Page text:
Editor | Cassandra Lau
Based on new research co-commissioned by the Martin Roberts Foundation and a 2018 iteration of Achieve – a two day event featuring prominent celebrities delivering talks on health, wealth and happiness -, “millennials are less content in their lives while also being more likely to feel envious towards celebs and social media stars.” Millennials, or Generation Y, are described by Neil Howe, and William Strauss as the cohort consisting of individuals born between 1982 and 2004 (N. Howe, and W. Strauss. Generations: The History of America’s Future, 1584 to 2069, 1991).
A total of 2,000 adults aged between 18 and 34 were examined on their attitudes towards health, wealth and happiness, and only 60 percent described themselves as “happy and content in their life”. This is below the United Kingdom’s average of 67 percent, and far behind the number for those over-55s at 73 percent.
What is success?
Though the prior generation – Baby Boomers, born between 1946 and 1964 – have had to witness and adapt to radical changes such as technological advancements, and changing social views, somehow millennials have been hit the hardest with dissatisfaction. There are a few theories developed: first, the definition and meaning of success has been blurred.
According to the survey, 28 percent of millennials said that they do not know what it means to be successful, this is 8 percent higher than the national average. In 2016. Liz Ryan, contributor of Forbes, noted how, “The working world [in the 21st Century has changed dramatically, and the old rules for business success don’t work anymore” and the statement still stands. In previous generations, success was for the most part the ability to put food on the table, and clothes on your family’s backs; however, with increased quality of life and higher living standards, having enough food and clothing seem to be a given. As a result, individuals have had the freedom to create their own goals, and define their own successes. The problem created now is the excess samples of success: health, wealth, marriage, family, career, education, etc.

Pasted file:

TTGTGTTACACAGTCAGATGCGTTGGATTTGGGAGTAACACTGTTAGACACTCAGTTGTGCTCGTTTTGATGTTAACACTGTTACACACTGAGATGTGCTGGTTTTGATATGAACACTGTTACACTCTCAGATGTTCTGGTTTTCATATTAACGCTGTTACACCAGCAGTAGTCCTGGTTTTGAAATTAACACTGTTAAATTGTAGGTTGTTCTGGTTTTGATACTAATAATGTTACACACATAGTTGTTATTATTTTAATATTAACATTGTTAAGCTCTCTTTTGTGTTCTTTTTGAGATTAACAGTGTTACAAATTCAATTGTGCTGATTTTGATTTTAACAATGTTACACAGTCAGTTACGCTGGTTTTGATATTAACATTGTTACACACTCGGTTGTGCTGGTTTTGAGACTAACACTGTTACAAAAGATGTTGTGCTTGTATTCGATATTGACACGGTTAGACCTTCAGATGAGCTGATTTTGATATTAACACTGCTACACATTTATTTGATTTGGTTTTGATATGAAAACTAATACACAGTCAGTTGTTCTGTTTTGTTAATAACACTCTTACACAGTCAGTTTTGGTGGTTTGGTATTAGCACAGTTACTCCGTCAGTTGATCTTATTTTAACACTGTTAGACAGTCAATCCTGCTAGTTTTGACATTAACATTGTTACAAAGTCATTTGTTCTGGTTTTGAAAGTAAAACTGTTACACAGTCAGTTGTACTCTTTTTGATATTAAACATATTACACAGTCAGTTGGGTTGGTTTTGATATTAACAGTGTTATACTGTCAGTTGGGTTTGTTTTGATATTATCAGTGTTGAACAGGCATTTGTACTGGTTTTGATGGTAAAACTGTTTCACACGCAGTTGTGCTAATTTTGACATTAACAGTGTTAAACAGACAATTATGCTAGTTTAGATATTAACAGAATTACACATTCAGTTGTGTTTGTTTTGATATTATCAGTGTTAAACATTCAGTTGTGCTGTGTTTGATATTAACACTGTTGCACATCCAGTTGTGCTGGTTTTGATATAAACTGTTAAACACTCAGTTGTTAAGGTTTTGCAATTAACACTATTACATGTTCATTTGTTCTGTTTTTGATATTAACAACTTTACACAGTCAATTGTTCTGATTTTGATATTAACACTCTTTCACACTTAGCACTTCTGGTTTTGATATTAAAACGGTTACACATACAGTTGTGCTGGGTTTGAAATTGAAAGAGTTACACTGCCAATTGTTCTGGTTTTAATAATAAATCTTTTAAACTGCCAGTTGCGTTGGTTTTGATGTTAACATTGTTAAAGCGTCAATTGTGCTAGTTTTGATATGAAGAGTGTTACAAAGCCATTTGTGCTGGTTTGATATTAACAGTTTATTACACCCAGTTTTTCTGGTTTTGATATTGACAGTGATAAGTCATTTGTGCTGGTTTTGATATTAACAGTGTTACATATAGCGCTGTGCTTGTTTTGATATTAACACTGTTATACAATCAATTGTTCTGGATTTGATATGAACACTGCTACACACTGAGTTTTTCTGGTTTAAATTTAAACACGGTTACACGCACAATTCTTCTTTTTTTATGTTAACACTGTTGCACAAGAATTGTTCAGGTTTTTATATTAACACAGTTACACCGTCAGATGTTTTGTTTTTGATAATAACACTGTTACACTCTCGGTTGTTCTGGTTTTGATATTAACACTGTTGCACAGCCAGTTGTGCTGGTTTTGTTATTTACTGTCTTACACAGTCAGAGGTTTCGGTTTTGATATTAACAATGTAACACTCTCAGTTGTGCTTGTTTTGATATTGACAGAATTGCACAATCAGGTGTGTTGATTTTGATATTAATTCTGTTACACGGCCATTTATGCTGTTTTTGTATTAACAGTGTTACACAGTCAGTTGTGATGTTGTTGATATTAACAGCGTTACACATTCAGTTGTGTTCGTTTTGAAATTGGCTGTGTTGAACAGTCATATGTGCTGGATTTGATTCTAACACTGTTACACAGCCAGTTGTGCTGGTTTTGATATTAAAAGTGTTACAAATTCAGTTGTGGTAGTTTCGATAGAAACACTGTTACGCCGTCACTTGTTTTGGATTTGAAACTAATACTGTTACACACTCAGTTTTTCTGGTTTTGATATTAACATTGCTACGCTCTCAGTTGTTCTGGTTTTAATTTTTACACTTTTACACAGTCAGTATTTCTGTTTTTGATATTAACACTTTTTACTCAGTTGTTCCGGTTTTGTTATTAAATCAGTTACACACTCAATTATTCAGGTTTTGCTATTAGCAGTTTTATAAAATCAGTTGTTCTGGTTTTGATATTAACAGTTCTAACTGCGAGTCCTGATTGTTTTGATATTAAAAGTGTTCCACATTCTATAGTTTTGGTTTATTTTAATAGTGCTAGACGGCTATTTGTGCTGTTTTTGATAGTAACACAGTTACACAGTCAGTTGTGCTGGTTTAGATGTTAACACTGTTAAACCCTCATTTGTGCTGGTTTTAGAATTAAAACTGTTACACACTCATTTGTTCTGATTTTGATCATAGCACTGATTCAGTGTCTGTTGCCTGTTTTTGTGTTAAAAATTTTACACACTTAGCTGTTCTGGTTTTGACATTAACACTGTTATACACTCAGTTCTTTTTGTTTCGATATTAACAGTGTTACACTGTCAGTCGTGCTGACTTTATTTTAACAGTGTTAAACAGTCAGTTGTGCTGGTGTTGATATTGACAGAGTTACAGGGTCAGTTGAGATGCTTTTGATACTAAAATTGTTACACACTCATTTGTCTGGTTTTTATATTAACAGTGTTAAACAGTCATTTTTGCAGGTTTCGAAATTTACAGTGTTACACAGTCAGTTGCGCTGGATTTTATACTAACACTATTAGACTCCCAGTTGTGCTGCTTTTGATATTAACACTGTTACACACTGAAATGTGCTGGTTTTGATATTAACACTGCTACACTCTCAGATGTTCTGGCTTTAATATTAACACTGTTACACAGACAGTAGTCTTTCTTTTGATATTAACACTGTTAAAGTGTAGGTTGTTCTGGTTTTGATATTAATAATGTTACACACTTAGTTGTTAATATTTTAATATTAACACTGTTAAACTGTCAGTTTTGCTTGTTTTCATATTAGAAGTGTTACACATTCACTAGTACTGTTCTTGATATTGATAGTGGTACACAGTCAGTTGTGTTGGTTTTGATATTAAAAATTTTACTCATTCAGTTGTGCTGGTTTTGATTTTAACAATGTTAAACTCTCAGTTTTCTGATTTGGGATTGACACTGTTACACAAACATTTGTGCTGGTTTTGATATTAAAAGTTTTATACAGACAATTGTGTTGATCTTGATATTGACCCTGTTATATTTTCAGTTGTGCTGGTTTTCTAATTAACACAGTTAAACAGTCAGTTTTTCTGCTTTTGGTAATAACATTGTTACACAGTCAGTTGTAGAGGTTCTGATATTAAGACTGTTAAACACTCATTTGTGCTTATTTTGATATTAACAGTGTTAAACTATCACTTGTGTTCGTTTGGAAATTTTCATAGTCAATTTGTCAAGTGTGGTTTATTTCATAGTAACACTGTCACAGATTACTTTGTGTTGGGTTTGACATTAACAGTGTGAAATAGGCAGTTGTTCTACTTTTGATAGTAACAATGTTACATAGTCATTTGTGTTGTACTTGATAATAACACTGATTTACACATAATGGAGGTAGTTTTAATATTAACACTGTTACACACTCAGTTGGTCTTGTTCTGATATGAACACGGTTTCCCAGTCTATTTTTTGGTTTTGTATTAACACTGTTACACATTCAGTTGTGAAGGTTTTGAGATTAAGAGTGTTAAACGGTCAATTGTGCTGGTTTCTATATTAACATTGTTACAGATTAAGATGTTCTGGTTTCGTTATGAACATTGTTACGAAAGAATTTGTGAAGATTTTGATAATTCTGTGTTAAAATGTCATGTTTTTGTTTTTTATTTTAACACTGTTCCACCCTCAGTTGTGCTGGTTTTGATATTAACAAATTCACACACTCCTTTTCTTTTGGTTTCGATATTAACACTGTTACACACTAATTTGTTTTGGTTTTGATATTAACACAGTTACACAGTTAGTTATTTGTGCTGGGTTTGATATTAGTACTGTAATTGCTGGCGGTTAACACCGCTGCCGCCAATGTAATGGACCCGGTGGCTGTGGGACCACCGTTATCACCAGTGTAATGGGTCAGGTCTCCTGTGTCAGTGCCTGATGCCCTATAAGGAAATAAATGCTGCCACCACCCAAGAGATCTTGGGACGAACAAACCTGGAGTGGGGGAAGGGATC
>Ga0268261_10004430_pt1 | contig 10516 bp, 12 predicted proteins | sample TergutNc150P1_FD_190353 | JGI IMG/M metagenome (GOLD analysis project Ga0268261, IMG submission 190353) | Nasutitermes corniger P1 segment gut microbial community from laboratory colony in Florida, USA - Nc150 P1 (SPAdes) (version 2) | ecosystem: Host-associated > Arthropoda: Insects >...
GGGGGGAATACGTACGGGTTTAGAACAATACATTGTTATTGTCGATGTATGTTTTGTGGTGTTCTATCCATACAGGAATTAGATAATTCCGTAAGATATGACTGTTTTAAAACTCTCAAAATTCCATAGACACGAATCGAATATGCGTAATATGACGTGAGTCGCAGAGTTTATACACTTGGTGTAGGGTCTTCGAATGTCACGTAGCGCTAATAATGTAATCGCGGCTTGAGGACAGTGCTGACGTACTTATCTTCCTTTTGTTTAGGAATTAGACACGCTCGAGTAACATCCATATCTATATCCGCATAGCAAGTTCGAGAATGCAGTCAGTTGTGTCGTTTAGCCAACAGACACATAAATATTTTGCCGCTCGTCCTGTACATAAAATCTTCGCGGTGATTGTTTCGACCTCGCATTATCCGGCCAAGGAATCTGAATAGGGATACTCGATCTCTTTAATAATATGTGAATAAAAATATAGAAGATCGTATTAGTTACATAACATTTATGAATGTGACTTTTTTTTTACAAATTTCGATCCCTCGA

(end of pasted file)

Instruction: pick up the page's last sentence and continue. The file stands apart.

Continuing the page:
Moreover, the industrial standards of measurement and comparison seem to have seeped into how people perceive success: with standardised exams to determine our intellect, BMIs to determine our health, and internationally defined income brackets to determine our wealth, it is no wonder there is such confusion over what it means to be successful. This rigid system, limits what success is, and does not take into account of ‘the personal’ which eventually feeds into one’s own sense of happiness.
“Why do they have it all?”
Secondly, people are using this out-dated mode of comparison, to define whether they are successful or not. The survey saw two fifths of younger people envious of celebrities on TV and on social media. This is double the number for 35 to 54 year olds, and almost seven times that of the over-55s.
This major contributor to millennials’ sense of dissatisfaction is due to the rise in technology: through social media, one’s beauty, popularity, and personality can be numerically calculated by the amount of likes, or hearts. This number also defines what the social standards of beauty, intellect, and success are: when compared to celebrities, young adults feel as if the gap to success is unachievable due to their appearance, race, family background, etc, and ultimately begin to grudge, “why do they have it all?”.
“Over half, 52 percent, of 18 to 34 year olds said they believe that money can buy you happiness – this is well above the UK average, 40 percent.”
The media portrays those with wealth to be significantly more well-off in life. Understandably, those who are able to hire makeup artists, photographers, and studios will have better quality photos, but the misunderstanding is that it does not necessarily mean that they have a better quality of life.
Success seems to be socially defined, making certain branches of success unattainable. This is why only 41 percent of millennials said they have achieved or feel on track to achieve what they want in life.
Overall, the survey helps pinpoint the issue the generation is experiencing, but it seems to lack definition in terms of class, gender, and race which could help narrow down the cause of such low satisfaction.